Band-aids Don’t Fix Bullet Holes: UConn mental health services need more funding

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It is a well-known fact that UConn’s mental health services are lacking. In the 2017-2018 school year, the average wait time for non-crisis individual therapy intake appointments was about 15 days. In order to combat the social difficulties associated with COVID-19 restrictions on campus, UConn has created a program called “U-Kindness.” Photo courtesy of UConn Student Affair website.

At this point, every student at the University of Connecticut likely knows and understands that online classes and virtual club meetings aren’t exactly the same as meeting in-person. Even meeting up with friends is often difficult because of the restrictions and the fact that some may not be on campus this semester. All of these factors combined can be extremely isolating and detrimental to students’ mental health. 

In order to help combat this, UConn has created something called “U-Kindness.” According to their website, U-Kindness serves to “inform, engage and connect with students throughout the University during the COVID-19 pandemic.” U-Kindness has many activities that students can participate in, such as virtual fitness classes from the Rec Center, game nights, origami and many more. 

It is great that UConn has created these opportunities so that students feel less isolated and can still have some semblance of normalcy during their semester. However, this is not enough to fix UConn’s problems with its mental health services. 

U-Kindness has many activities that students can participate in, such as virtual fitness classes from the Rec Center, game nights, origami and many more. Photo courtesy of UConn Student Affairs website.

It is a well-known fact that UConn’s mental health services are lacking. In the 2017-2018 school year, the average wait time for non-crisis individual therapy intake appointments was about 15 days. This long wait time is discouraging, and it causes many to forgo seeking help entirely, causing mental health problems to get worse. Last winter, we tragically lost two students to suicide. Despite this, UConn failed to change anything about the mental health services, when in reality, they should have made improvements then and there. UConn has created an incredibly stressful college environment, and then deprived us of the resources to deal with that stress. 

Especially at a time like this, when students are unable to interact with their peers in a normal way, better mental health services are more important than ever. Students need to be able to rely on a system in which they can get the help that they need, when they need it. 

Although U-Kindness is a good start, it is not enough. UConn is in dire need of proper funding for Student Health and Wellness-Mental Health so that all students can get the help that they need. UConn must address the long wait times as well as increase diversity among staff, among other problems. The best way to do this would be to significantly increase funding.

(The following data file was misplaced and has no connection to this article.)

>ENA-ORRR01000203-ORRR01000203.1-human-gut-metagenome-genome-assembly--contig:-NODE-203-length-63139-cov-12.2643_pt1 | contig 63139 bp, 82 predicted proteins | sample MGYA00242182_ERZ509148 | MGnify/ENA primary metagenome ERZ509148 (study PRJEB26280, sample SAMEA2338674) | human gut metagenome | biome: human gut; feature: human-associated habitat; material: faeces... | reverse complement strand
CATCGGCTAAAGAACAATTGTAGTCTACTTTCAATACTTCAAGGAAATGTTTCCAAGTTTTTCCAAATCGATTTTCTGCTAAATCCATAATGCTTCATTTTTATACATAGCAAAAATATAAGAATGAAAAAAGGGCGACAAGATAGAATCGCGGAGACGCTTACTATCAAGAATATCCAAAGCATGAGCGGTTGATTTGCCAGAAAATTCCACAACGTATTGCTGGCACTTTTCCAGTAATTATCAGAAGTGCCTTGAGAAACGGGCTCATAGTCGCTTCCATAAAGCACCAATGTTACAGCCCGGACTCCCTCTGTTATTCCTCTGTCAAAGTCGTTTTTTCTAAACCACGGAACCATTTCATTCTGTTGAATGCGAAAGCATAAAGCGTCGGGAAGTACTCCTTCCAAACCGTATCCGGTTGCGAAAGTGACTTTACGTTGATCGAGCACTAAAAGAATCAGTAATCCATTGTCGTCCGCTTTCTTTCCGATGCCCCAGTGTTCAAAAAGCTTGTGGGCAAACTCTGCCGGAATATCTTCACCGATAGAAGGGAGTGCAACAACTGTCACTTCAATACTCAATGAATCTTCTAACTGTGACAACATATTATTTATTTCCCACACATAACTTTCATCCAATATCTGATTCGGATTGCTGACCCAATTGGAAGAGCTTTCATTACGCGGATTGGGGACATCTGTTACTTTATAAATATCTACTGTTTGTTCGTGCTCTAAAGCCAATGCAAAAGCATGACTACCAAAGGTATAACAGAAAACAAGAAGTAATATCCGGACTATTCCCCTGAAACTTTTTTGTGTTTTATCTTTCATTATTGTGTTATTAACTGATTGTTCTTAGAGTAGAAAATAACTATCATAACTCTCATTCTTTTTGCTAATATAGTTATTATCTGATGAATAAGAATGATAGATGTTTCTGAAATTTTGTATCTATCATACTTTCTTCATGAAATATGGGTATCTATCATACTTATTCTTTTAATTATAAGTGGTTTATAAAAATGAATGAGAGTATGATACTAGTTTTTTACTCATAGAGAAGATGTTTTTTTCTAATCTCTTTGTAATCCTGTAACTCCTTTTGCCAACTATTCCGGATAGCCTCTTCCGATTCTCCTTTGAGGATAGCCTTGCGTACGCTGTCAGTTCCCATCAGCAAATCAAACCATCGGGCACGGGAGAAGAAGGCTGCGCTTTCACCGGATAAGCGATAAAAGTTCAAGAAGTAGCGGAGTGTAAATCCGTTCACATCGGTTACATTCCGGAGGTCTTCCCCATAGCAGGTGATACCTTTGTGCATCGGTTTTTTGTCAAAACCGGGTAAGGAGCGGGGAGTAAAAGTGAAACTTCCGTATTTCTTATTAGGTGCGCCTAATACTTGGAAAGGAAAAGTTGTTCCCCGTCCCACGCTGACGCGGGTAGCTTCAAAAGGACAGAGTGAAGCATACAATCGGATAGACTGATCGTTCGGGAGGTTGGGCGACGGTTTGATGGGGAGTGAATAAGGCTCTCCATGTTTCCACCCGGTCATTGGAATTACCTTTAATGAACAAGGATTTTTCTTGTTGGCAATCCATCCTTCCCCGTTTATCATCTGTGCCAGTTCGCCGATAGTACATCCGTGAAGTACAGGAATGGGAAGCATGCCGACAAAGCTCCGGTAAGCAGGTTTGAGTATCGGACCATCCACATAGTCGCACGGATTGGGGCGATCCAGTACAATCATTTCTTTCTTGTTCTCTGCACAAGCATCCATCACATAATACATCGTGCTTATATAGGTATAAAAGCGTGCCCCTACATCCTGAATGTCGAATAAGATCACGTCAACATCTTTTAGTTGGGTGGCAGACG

There are numerous students at UConn for whom English is a second language. SHaW-MH should have numerous personnel who are comfortable conversing in many different languages in order to give these students the best help possible. However, this is not currently the case; although SHaW-MH staff themselves are working to increase diversity, the university must do more to help support this process. Increasing funding will help with hiring more staff who are comfortable speaking in a language other than English as well as staff who are familiar with other cultures so that students, especially international students, feel more comfortable. UConn prides itself on its diversity; it’s time that they start supporting all students of diverse backgrounds in whatever ways that they need. 

Proper mental health care goes deeper than virtual activities for students to participate in. The fact is, if UConn really cares about its students, the administration will increase funding for SHaW-MH so that students can receive the best care possible. 

Disclaimer: The views and opinions expressed by individual writers in the opinion section do not reflect the views and opinions of The Daily Campus or other staff members. Only articles labeled “Editorial” are the official opinions of The Daily Campus.

1 COMMENT

  1. Mental health is a serious problem that is often overlooked in the United States, and by much of the world as a whole. I used to work in the healthcare department, and I remember one particular patient who was traumatized by a molestation when she was young. Fast-forward 20 years onwards, and she felt suicidal every time she saw ropes (the image of hanging oneself), provoked by something new (and tragic) that she learned about the incident of trauma. She did receive all the help she needed, and even a few months later, she was very much on the mend. Her story is unfortunately not the vast majority; as the author points out, students often do not have the type of support that the need. The patient I saw had the help of her family and friends, but many of the students at UConn will have neither at this time. I agree that this is a good start, but cannot be the ‘end-all, be-all’ approach to improving mental health care.

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